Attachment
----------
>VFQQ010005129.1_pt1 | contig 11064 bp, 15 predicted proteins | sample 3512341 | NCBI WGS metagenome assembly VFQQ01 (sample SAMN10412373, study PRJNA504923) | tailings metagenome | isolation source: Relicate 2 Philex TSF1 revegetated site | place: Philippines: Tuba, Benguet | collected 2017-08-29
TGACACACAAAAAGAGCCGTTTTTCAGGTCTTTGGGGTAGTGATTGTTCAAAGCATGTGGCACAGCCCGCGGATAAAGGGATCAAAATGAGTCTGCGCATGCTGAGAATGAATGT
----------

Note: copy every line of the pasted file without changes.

>VFQQ010005129.1_pt1 | contig 11064 bp, 15 predicted proteins | sample 3512341 | NCBI WGS metagenome assembly VFQQ01 (sample SAMN10412373, study PRJNA504923) | tailings metagenome | isolation source: Relicate 2 Philex TSF1 revegetated site | place: Philippines: Tuba, Benguet | collected 2017-08-29
TGACACACAAAAAGAGCCGTTTTTCAGGTCTTTGGGGTAGTGATTGTTCAAAGCATGTGGCACAGCCCGCGGATAAAGGGATCAAAATGAGTCTGCGCATGCTGAGAATGAATGT